The exponential growth seen in ESG ETFs will continue into this year, with investment commentators predicting even more products will be launched to focus being categorised as Article 9 under SFDR or investing for impact.
ESG ETFs posted a record year for flows in 2021 as investors sought the thematic equity exposure many of these products target. The report Morningstar Direct European ETF Asset Flows Update Q4 2021 said the European ESG ETF market experienced record flows of €81.7bn, almost double the €41.3bn seen 2020 flows and a five-fold increase on 2019.
Over the year, 51% of total flows into ETFs were directed into ESG products – up from 40% the previous year – and in Q4 of 2021 alone, this grew to 73% of all ETF flows flocking to ESG products.
“The trend in favour of sustainable investing is accelerating with a combination of new money and transfers from mainstream products into ESG versions,” the report said. “The latter is coming about partly as a conscious decision from investors, but it is also being helped by the conversion of non-ESG ETFs into ESG versions, thus bringing all money invested in them into the ESG fold.”
As a result of the record flows and market appreciation, assets in ESG ETFs increased to €244bn from €127bn in 2020 and accounted for 17.4% of all ETF assets at the end of 2021.
This growth will likely continue, with Jason Xavier, head of EMEA ETF capital markets at Franklin Templeton, predicting AUM inflows will once again double in 2022.
He said: “Last year, nearly every ETF launch had an ESG tilt, and the momentum behind ESG investing in Europe continues to dominate many conversations. It was once again a record year for European ESG ETF flows, with net inflows doubling in size. The introduction of the European Union’s new Sustainable Finance Disclosure Regulation (SFDR) provided good tailwinds for this, and I see no reason for this trend to stop.”
Adeline Diab (pictured left), director of research ESG at Bloomberg Intelligence, said while the wider ESG fund universe will see further growth in the coming year – surpassing $41trn in assets – a significant sum of the flows will be directed towards ETFs.
She said: “The trend of growing ESG ETFs is in line with our bull-case scenario, which assumes a 35% growth, and we expect $1.3trn entering such ETFs globally by 2025.
“ESG ETF cumulative assets reached more than $360bn in 2021 [according to Bloomberg data]. While this represents almost 4% of global ETF assets, ESG has grabbed more than 10% of the global ETF flows in 2021.”
Interestingly, she added, although Europe has dominated ESG ETFs so far, the US led the wave of expansion last year.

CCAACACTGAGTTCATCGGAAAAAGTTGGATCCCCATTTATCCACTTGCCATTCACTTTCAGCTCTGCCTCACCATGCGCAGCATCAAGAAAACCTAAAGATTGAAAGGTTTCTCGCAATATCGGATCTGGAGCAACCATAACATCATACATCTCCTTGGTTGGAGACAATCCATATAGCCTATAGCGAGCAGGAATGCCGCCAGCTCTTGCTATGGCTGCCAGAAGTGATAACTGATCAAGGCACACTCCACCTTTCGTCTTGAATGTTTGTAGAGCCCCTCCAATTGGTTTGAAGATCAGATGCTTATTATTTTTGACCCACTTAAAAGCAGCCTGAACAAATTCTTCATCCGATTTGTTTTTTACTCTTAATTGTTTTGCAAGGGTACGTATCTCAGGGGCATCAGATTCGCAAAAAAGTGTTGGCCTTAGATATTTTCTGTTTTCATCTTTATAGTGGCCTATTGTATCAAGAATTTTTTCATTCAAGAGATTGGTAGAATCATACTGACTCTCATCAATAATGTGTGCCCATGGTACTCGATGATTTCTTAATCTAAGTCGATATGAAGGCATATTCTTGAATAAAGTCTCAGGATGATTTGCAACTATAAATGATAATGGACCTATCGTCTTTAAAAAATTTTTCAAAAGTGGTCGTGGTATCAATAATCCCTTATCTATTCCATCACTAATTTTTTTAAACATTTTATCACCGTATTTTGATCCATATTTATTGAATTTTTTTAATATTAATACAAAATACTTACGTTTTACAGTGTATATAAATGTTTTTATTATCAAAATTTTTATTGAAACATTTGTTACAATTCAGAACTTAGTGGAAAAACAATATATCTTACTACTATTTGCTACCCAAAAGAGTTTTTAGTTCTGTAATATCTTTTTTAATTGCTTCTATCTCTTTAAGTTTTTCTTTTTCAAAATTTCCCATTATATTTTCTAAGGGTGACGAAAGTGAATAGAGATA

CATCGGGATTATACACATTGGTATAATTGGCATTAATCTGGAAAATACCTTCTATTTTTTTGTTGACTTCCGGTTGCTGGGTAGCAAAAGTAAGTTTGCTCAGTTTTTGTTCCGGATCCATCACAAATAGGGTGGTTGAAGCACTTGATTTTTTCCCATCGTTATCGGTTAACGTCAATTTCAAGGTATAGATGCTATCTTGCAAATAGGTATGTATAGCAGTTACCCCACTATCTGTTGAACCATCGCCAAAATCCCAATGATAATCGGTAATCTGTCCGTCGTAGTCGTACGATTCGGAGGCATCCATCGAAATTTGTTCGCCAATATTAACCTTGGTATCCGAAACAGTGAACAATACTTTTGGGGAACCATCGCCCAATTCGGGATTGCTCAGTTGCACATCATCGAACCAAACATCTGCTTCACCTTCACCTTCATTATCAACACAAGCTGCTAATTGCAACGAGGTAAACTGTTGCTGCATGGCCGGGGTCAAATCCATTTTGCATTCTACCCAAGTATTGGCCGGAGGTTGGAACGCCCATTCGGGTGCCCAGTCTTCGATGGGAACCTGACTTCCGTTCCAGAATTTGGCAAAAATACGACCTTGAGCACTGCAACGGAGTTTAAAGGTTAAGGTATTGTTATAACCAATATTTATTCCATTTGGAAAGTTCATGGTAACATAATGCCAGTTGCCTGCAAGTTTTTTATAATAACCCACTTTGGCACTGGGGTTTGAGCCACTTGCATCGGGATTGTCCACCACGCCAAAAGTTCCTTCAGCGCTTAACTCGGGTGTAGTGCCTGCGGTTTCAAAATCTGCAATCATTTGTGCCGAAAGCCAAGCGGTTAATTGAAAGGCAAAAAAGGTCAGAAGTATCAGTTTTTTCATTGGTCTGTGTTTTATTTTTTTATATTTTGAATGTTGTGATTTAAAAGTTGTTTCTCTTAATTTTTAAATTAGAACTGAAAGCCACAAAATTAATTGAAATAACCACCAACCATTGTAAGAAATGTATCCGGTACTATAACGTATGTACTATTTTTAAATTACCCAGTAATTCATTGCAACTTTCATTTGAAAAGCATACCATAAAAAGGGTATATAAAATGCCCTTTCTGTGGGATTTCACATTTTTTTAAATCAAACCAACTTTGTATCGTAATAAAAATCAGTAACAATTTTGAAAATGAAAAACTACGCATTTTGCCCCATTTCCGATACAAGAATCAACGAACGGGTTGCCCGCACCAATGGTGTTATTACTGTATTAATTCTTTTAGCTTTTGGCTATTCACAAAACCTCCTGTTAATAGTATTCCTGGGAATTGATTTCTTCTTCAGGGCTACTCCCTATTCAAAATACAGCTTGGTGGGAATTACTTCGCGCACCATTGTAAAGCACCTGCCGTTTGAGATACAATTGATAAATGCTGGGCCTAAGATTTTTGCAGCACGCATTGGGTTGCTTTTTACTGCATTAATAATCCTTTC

Christopher Mellor, head of EMEA ETF equity and commodity product management at Invesco, also shared his forecast for next year: “We expect to see strong demand for ESG ETFs in 2022, perhaps even more than the past year. Investors will continue increasing their use of ESG ETFs as core portfolio holdings and, possibly more notably, fine-tune those portfolios, especially in terms of the environmental impact or other measurable targets.
More specifically, Franklin Templeton’s Xavier said funds will launch under Article 9, which have to adhere to the following requirements:
Products have a sustainable objective and therefore target specific sustainability outcomes – either environmental or social – alongside targets for financial returns. They aim to reduce, as far as possible, any negative effects in respect of environmental, social and employee matters, as well as embedding respect for human rights, anti-corruption and anti-bribery into investment decision making.
Xavier (pictured right) commented: “Investor interest in ETFs that align with the Article 9 classification under the SFDR directive should accelerate. Additionally, interest in ESG ETFs that offer a measurable impact should capture a greater percentage of the inflows this year.”
Mellor agreed adding ETFs tendency to track indices that invest in thematic or niche areas such as renewable energy, biotechnology, health and nutrition, and electric vehicle batteries, which is another appeal for investors.
“One of the greatest opportunities, in our opinion, is being able to capture such powerful trends as the transition to cleaner energy. The challenge for investors is determining which themes are backed by sound investment rationale rather than just hype,” Mellor said.